Have We Always Been Doomed to Love the Bottle?

Drinking in America

Although morning-after headaches and cottonmouths may have you feel like the only one who has ever been moved by the spirit, Susan Cheever’s Drinking in America: Our Secret History will have you re-think your company.

Navigating through the history of America’s supposed preferred pastime, drinking, Cheever starts off with the Pilgrims, who set off from England in 1620 and arrived in the States late in the fall while hungry, cold and “running out of beer.” Their solution? To build a brew house.

Within a decade after their first (very rough) winter, the Pilgrims were joined by the Puritans, a slightly more refined group of settlers who helped ensure that the New World had taverns.

“By the time of the Revolution,” writes Cheever, “the colonists’ drinking habits had escalated until each colonist was drinking almost twice as much as the average person drinks today.”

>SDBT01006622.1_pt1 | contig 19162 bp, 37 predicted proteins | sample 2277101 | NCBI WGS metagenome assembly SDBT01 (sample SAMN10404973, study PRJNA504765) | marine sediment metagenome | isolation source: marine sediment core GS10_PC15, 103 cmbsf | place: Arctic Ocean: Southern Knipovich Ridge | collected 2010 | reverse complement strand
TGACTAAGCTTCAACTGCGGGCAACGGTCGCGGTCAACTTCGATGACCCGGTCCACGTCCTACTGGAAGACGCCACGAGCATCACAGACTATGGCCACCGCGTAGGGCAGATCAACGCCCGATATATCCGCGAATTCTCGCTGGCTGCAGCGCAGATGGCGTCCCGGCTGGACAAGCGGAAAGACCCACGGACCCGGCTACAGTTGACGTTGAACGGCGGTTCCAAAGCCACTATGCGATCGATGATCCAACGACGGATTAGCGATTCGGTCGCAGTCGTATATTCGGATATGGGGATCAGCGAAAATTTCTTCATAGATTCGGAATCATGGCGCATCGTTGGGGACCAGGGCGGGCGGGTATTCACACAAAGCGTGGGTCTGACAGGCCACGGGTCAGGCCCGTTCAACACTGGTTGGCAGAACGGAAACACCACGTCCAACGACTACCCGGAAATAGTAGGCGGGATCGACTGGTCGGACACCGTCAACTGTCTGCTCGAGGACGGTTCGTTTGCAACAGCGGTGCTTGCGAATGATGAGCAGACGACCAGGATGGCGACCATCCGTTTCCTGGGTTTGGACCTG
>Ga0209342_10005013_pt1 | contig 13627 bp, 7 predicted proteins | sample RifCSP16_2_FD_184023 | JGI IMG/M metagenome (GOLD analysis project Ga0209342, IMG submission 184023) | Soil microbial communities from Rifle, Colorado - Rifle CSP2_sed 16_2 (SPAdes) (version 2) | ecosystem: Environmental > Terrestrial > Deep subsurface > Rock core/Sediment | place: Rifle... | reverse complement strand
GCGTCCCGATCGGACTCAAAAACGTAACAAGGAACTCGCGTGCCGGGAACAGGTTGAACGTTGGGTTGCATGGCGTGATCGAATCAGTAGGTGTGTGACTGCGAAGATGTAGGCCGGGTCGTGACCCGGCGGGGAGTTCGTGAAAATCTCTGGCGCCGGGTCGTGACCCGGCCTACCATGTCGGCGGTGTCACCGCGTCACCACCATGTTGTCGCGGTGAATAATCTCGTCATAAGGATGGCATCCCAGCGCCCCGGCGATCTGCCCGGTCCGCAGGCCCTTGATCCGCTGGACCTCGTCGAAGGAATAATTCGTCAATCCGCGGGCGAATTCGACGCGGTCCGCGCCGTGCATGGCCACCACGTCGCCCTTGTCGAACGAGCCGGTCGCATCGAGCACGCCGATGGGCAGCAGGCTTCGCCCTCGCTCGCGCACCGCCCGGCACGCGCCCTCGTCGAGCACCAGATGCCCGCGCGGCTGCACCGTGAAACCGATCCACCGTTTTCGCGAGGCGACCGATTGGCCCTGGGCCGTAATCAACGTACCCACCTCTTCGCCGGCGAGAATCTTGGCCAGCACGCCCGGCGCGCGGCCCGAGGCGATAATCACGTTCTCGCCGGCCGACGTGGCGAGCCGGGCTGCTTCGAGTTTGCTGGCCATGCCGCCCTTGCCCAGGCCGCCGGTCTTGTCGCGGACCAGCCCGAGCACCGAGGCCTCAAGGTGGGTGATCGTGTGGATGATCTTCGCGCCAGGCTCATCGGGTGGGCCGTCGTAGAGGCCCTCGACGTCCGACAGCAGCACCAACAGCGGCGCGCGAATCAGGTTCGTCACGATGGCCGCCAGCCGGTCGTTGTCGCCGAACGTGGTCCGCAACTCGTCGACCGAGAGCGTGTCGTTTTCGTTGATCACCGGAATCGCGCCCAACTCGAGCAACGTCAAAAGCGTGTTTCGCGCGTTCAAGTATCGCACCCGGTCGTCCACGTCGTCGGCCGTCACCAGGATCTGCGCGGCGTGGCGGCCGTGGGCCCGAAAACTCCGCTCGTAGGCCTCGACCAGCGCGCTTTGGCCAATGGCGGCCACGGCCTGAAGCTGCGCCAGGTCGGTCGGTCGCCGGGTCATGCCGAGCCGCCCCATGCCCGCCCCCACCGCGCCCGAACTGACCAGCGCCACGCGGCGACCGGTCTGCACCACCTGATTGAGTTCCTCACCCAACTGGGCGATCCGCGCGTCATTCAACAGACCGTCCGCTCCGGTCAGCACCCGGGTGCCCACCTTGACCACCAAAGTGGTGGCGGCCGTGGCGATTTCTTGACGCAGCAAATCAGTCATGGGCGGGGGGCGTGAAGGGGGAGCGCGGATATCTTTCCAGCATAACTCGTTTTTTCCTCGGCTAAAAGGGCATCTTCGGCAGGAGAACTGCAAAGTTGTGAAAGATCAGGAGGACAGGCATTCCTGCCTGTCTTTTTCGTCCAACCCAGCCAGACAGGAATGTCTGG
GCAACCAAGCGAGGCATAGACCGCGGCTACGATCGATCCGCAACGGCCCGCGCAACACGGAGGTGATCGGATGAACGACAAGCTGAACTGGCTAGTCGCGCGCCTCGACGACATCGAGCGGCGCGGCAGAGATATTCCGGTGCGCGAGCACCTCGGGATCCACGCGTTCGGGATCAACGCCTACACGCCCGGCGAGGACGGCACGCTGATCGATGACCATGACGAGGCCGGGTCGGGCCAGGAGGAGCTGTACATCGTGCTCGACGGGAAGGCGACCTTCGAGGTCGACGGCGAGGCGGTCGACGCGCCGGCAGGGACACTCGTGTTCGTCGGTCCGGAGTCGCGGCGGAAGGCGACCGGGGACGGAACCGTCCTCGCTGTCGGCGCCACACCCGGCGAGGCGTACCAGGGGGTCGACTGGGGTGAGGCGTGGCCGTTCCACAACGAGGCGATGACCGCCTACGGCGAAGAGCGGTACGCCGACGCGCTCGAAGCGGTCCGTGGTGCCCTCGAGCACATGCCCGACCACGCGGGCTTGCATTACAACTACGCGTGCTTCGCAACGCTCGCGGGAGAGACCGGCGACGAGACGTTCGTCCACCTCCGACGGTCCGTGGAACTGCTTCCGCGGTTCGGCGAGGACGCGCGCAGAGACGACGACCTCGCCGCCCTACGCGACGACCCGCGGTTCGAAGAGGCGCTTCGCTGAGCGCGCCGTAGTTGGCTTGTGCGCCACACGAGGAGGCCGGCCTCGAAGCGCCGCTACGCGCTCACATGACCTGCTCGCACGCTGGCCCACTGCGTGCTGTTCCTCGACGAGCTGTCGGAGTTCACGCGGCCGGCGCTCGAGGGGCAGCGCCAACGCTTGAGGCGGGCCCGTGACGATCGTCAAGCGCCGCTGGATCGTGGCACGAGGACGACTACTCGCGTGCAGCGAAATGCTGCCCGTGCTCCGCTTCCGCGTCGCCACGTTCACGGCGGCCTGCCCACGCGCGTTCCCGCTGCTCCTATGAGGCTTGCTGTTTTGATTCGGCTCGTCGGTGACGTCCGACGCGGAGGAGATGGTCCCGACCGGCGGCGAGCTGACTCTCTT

Although George Washington was happy to profit from alcohol consumption, John Adams’ family suffered from inherited alcoholism and, by the early 1800s, drinking to excess had negative connotations. In 1805, the Founding Fathers’ doctor encouraged temperance (but then again, he also believed that alcoholism caused spontaneous combustion).

In her book, Cheevers goes on to discuss the effects of alcohol on slavery, medical surgeries, and bonding amongst settlers.

We are, by and large, a nation that likes its tipple whether for church, relaxation, or for fun. In Drinking in America, you’ll see how that’s nothing new: we’ve come from a long line of party animals.

And yet, some of us aren’t necessarily proud of that: author Susan Cheever discusses the struggles that result from her father’s alcoholism. Her personal anecdotes and observations act as a buffer for the more analytical and historical portions of her writing.

Whether a drinker or a mere connoisseur of all things America, here is a book you’ll want to read (we suggest, with a glass of whiskey in hand).